Program Background

Minamisoma City in Fukushima Prefecture suffered (on March 11, 2011) complex disaster from the Great East Japan Earthquake; massive earthquake, subsequent tsunami, and radioactive contamination due to a nuclear power plant accident that occurred. The occupancy rate of temporary houses in Minamisoma City declined to approximately 11 percent because many people moved to the public housing complex for disaster recovery and other dwellings. On the other hand, the isolation problem among residents living in such public housing has continued to grow more serious and cases of so-called “solitary death (dying alone unattended)” also started to occur at the Minamisoma public housing for disaster recovery.

Supporting the operation of “Ohmachi Kira-Kira Salon”

Meeting of the management committee members of “Ohmachi Kira-Kira Salon” and JVC local staff (March 2017).

“Ohmachi Kira-Kira Salon” (Kira-Kira means “shining” in Japanese) was set up in January 2016 in the residents’ meeting room of the Ohmachi public housing complex for disaster victims (149 households), which was built by the municipal government in order to promote exchanges among the residents. JVC continued to assist the salon’s activities since its establishment providing advice and support throughout the fiscal year 2017.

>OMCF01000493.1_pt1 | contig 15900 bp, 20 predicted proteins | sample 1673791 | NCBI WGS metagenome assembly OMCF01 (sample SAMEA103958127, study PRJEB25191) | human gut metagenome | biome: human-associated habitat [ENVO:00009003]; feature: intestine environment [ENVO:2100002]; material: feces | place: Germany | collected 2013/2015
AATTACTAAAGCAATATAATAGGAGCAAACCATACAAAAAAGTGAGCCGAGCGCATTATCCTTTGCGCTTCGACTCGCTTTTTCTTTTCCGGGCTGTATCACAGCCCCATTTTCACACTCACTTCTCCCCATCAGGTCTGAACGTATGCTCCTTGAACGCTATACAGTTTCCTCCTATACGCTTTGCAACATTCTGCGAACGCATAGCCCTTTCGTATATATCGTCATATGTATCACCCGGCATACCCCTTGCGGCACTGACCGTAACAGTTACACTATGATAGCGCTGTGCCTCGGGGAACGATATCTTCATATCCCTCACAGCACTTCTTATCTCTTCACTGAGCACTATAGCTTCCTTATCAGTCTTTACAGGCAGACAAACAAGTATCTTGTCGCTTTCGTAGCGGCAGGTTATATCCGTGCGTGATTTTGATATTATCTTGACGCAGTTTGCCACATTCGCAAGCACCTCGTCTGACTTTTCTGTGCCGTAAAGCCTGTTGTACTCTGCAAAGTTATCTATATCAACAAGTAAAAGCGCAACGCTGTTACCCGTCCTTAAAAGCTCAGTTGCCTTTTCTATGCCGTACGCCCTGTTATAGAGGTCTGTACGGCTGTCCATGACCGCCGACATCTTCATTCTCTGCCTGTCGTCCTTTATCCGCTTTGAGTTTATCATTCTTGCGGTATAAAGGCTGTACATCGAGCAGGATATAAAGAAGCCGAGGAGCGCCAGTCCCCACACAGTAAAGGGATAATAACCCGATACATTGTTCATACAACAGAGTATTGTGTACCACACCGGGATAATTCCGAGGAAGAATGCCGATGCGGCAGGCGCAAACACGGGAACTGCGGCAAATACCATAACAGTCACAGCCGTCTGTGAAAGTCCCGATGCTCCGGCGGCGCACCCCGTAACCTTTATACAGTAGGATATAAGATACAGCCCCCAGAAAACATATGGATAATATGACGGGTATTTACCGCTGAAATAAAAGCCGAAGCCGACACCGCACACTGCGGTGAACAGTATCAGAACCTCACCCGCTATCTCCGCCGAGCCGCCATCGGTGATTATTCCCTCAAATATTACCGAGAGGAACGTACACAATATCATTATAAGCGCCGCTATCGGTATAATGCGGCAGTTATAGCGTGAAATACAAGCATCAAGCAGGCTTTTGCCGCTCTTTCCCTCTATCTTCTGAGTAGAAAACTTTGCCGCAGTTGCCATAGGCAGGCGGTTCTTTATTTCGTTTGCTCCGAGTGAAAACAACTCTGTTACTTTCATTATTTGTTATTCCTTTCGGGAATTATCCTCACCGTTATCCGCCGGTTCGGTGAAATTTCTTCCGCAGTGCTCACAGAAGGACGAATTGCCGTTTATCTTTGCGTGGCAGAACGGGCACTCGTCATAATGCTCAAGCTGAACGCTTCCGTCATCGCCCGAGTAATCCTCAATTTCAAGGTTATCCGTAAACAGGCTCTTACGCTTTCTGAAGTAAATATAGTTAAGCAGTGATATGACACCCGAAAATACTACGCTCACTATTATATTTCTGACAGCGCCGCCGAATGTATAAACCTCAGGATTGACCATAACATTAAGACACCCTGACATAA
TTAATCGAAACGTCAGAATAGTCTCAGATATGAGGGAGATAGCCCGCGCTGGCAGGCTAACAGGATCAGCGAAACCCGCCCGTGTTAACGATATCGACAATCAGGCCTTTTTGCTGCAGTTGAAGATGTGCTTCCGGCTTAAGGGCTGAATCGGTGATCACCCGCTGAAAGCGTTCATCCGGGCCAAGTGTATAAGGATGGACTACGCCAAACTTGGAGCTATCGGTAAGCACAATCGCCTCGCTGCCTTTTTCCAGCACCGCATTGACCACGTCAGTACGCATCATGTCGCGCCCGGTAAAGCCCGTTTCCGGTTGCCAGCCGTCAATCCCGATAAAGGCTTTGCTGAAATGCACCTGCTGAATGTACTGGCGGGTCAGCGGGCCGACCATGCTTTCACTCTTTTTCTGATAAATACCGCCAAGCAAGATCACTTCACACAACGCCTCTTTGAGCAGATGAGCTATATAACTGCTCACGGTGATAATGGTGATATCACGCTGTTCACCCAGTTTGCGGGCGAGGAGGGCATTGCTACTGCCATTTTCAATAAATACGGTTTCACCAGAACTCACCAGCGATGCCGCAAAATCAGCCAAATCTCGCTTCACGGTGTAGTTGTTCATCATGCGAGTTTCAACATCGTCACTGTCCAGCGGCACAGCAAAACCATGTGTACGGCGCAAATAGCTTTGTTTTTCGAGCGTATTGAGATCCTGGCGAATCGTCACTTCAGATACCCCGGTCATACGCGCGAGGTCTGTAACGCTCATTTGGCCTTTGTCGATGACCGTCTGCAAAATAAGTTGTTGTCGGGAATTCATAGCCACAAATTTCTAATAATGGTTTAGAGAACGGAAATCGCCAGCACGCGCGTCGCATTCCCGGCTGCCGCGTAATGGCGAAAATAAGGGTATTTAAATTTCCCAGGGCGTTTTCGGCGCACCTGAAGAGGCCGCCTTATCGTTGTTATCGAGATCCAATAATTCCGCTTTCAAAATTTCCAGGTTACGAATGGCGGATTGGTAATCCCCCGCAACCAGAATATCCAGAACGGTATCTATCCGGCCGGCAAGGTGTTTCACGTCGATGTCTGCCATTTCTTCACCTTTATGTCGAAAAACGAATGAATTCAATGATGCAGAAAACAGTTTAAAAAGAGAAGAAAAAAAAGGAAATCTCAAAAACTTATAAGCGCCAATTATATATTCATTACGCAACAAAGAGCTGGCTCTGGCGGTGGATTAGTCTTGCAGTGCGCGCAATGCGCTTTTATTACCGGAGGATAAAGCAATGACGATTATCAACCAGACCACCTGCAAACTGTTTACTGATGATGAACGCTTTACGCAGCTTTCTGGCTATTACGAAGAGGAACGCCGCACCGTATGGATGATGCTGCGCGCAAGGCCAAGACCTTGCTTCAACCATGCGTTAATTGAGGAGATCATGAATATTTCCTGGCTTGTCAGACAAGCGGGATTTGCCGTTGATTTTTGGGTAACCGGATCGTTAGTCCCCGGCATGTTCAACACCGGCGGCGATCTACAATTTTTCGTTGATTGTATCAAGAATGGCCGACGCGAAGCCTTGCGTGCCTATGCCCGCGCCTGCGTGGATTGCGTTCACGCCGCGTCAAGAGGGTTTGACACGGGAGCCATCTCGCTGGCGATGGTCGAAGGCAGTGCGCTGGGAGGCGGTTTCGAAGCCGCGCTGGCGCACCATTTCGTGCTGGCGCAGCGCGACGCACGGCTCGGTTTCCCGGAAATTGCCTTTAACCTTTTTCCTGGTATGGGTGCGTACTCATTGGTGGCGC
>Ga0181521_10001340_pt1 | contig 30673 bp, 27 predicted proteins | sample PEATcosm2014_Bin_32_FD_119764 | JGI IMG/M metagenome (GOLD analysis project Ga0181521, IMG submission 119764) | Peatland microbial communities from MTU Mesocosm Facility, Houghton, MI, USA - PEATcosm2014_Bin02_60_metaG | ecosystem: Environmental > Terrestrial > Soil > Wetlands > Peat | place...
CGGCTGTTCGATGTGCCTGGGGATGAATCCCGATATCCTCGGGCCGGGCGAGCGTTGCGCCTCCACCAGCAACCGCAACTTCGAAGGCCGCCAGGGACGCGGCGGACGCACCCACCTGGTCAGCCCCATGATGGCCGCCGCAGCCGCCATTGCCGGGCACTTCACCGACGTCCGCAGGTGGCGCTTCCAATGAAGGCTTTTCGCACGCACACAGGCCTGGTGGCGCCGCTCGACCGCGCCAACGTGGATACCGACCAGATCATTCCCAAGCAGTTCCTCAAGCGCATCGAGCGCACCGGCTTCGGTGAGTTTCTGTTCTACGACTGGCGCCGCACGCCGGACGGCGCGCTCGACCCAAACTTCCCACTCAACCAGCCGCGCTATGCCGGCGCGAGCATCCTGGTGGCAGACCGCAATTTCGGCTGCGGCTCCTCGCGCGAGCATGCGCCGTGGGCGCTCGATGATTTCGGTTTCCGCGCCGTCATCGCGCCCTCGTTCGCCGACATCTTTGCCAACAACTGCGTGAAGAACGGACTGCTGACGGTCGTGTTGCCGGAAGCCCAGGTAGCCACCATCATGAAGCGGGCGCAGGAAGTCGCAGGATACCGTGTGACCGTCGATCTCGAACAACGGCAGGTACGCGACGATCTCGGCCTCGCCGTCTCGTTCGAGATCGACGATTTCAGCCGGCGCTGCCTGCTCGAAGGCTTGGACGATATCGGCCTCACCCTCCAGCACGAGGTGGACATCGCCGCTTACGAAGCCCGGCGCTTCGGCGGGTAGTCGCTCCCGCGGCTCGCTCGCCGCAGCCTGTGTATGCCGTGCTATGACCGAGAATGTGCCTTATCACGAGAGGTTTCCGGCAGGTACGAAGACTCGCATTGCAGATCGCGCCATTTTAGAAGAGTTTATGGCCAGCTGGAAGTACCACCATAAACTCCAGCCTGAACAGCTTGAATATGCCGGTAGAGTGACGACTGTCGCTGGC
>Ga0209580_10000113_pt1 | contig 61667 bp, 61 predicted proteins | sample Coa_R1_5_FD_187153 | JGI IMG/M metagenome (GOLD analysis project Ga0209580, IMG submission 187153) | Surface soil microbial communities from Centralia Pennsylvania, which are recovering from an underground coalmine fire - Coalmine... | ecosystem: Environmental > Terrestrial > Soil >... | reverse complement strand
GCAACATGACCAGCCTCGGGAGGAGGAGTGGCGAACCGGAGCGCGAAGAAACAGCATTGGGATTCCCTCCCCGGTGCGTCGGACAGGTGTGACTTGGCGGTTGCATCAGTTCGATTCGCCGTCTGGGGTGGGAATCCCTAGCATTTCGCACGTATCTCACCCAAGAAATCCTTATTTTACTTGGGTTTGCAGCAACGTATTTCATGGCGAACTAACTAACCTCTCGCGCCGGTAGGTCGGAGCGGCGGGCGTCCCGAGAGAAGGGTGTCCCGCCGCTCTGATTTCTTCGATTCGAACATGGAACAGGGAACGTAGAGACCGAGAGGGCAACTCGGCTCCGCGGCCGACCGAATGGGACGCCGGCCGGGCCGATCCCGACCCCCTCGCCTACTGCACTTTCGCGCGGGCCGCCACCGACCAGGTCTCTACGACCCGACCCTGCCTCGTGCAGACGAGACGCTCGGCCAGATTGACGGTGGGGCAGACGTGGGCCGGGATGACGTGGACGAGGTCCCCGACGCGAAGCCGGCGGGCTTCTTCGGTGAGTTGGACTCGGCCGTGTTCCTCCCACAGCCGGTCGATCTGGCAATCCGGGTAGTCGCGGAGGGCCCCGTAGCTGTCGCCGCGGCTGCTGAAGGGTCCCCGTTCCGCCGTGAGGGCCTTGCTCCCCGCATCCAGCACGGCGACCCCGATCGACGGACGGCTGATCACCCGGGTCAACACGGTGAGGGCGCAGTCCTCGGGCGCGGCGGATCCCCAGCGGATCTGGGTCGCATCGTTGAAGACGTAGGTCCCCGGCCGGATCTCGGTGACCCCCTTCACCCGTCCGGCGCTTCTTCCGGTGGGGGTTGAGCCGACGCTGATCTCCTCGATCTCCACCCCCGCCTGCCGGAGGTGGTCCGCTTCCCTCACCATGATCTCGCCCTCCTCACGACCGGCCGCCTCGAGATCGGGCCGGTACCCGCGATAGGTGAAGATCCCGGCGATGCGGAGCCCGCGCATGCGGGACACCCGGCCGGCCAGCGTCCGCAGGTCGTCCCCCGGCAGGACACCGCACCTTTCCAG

The “Salon Management Committee” composed of residents was organized to operate salon activities on their own by planning events among committee members by rotation.

Establishing a collaborative system among organizations supporting the public housing complex for disaster recovery

Salon activities in Kitahara housing complex for disaster recovery.

The public housing complex for disaster recovery is an apartmenthouse complex constructed by the Fukushima prefectural government to accommodate those affected by the Fukushima Dai-ichi nuclear power plant accident. In Minamisoma city, there are such public housing complexes in five locations. At the Kitahara housing complex (224 households), 6 cases of solitary death occurred in fiscal year 2017 alone. Aiming to improve the situation, JVC discussed with local NPOs involved about support activities and social welfare councils of relevant municipal governments and unanimously agreed to hold periodic information exchange meetings.


Information exchange meetings are now held on a monthly basis enabling close cooperation among the three parties. In fiscal year 2018, our goal is to set up a residents’ association in the Kitahara housing complex to facilitate neighborhood community development. Although people started to move in here in September 2016, a residents’ association is yet to be established in order to promote an active exchange and communication among the residents. JVC, applying the experiences of having formed a residents’ association in a public housing complex for disaster evacuees in Kesennuma city, intends to set up a cooperative system with a local NPO working in the Kitahara housing complex and encourage the residents to organize a resident association of their own.

[Source: JVC Annual Report 2017]

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